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07/18/07 3:50 AM ET

Offense erupts as Phils drub Dodgers

Durbin snags first big-league win behind 26-hit barrage

LOS ANGELES -- From the way he nearly gallops to the mound at the start of innings to the violent manner in which he sometimes contorts his body while making a pitch, J.D. Durbin screams high energy.

That's not going to change any time soon, no matter how many times he's reminded that pacing oneself may be the key to Major League success.

"It's the rule of 100," pitching coach Rich Dubee said. "You tell him something 100 times, then you start over. [Tuesday] I didn't have to start over. He did a real nice job."

Perhaps it was the laid-back Southern California attitude, but something got through to the excitable rookie, as he shut down the National League West-leading Dodgers in a 15-3 win, picking up his first Major League victory and his first three hits along the way.

Durbin benefited from Philadelphia's highest scoring night of the season, besting the 13 plated on July 13. The team collected 26 hits, one shy of the franchise mark set on June 11, 1985, in a 26-7 win over the Mets. The Dodgers also tied a Los Angeles franchise mark for hits allowed, matching the 26 they surrendered on May 13, 1958, against the Giants.

The Phillies recorded 11 of the hits off battered starter Mark Hendrickson (4-5), the former 76er. Included in the barrage are Ryan Howard's two home runs and four RBIs, five hits by Shane Victorino and Aaron Rowand -- both career highs -- three RBIs and three runs scored by Chase Utley and Pat Burrell's 200th career homer in the seventh inning. Every Phillies hitter had at least one hit, thanks to Chris Coste snapping an 0-for-5 night with a ninth-inning bloop single off Joe Beimel.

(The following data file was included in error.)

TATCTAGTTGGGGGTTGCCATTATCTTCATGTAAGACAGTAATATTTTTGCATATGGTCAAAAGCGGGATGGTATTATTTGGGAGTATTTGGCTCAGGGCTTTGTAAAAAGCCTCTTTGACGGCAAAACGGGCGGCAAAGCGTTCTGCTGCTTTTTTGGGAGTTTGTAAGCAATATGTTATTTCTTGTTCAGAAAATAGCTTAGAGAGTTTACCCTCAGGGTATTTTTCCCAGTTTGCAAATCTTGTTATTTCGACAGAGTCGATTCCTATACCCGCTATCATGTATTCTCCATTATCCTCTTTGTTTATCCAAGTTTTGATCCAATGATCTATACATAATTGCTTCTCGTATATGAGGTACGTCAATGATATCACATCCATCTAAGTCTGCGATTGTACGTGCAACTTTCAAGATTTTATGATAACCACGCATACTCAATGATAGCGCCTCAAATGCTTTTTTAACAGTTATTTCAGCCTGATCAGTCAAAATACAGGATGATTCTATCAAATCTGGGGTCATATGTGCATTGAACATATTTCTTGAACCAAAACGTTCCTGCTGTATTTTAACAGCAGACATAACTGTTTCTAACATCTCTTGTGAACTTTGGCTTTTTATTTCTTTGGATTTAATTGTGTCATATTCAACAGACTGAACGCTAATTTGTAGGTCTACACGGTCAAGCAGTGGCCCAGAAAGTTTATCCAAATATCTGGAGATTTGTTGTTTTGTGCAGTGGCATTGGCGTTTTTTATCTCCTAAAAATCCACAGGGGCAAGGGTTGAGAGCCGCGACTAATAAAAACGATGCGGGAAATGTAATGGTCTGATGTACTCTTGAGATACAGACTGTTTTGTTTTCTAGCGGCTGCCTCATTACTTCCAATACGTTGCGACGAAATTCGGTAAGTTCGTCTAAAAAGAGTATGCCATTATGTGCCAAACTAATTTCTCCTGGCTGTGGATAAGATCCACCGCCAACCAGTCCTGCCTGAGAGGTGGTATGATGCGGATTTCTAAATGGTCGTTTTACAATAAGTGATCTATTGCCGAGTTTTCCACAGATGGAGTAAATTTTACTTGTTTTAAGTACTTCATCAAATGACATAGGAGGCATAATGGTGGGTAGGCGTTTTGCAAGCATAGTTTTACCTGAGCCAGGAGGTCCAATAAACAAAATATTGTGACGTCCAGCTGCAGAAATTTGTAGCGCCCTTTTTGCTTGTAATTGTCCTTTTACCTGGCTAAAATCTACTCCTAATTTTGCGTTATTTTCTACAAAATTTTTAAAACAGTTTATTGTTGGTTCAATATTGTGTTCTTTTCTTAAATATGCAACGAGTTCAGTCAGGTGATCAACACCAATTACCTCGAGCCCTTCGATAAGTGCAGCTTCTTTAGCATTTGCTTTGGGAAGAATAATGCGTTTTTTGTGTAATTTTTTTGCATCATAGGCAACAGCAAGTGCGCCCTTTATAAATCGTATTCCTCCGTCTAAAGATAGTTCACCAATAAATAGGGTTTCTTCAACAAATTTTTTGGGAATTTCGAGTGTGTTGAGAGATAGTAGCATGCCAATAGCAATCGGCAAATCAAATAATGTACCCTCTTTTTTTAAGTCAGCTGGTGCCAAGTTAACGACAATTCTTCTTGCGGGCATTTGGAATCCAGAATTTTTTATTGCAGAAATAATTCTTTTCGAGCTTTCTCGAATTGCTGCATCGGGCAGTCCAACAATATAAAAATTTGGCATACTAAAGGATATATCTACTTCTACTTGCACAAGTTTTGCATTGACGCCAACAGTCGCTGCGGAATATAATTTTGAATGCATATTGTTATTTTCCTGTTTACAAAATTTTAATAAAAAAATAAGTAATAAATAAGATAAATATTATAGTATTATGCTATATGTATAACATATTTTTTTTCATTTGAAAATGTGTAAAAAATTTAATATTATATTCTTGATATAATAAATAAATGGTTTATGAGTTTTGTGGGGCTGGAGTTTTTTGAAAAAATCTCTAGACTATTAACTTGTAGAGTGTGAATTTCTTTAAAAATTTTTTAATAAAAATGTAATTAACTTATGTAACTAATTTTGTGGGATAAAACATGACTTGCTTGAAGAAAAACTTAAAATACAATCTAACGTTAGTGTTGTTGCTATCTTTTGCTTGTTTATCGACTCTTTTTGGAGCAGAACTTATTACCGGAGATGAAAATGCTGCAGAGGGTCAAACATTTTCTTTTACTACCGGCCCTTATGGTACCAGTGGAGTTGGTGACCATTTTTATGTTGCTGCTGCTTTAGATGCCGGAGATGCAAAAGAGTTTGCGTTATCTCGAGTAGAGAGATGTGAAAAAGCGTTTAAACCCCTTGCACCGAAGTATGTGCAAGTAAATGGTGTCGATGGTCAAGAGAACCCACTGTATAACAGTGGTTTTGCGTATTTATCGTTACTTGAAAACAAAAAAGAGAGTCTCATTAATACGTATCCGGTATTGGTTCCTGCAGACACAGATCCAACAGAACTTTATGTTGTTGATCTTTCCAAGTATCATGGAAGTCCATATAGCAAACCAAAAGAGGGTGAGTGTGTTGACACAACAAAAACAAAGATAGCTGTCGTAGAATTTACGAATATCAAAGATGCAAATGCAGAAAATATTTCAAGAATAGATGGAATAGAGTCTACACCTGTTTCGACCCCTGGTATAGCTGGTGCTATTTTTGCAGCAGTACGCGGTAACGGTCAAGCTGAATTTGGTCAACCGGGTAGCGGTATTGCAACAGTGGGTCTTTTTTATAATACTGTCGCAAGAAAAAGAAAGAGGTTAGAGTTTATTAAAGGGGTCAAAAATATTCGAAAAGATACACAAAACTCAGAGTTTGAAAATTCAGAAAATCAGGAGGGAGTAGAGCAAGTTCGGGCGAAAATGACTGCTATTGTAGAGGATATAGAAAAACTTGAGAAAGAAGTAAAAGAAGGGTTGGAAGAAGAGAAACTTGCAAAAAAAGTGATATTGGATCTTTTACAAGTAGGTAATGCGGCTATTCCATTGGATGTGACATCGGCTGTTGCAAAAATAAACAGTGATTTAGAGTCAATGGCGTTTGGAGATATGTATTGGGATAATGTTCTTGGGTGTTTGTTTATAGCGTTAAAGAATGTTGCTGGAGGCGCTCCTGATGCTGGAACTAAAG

By now, it's apparent that the National League's most potent offense can score runs. What the team needs is inspired, consistent pitching to have any chance of catching the Mets.

He made the most of his second chance.

Manuel sees potential in the rookie, who is playing for his fourth team this season. The Twins, who drafted him in the second round of the 2000 First-Year Player Draft, released him in Spring Training, and the waiver process took him to Arizona, Boston then Philadelphia.

"He's got big-league stuff," Manuel said. "When you watch this guy pitch, you can see how somebody would want to take chance on him. He's got a real nice arm, but he has to harness all that talent. His command has to come together. He's going to be OK if he does that."

Step 1 is not trying to throw every pitch 800 mph, something Durbin admits to having tried. He stayed in the 88-92 mph range on Tuesday, and said he fared better with his breathing, though he didn't do it through his eyelids, a la Ebby Calvin "Nuke" LaLoosh in Bull Durham.

But still...

"Every time I got the ball back, I took a deep breath," Durbin said. "The game goes fast, and being in control is how you do things right. Less is more. I've always been max effort in terms of delivery. Today, I went out there and controlled myself, didn't try to do as much. I was 88-92 today, and a couple of years ago, that was nothing. I'm not a thrower anymore. I'm trying to be a pitcher, working the ball in and out, up and down and get ahead of guys. Today, it worked out for me."

It worked for the Phillies, too. The blowout win continued a five-game anomaly in which the winning team scored 10 or more runs and the losing team plated four or fewer. Philadelphia ended up victorious in three of those contests, scoring 37 runs in the wins and five in the losses.

"We had fun out there tonight," Victorino said. "We know what kind of offense we have, and Durbin did a great job."

On both ends. He also collected the first three hits of his Major League career.

"That's another unbelievable subject," said Durbin, who's planning to add the first-hit ball, the first-win ball and the broken bat from his third hit to his trophy case. "I haven't hit like that since high school. I saw the ball well today."

He wasn't the only one.

Ken Mandel is a reporter for MLB.com. This story was not subject to the approval of Major League Baseball or its clubs.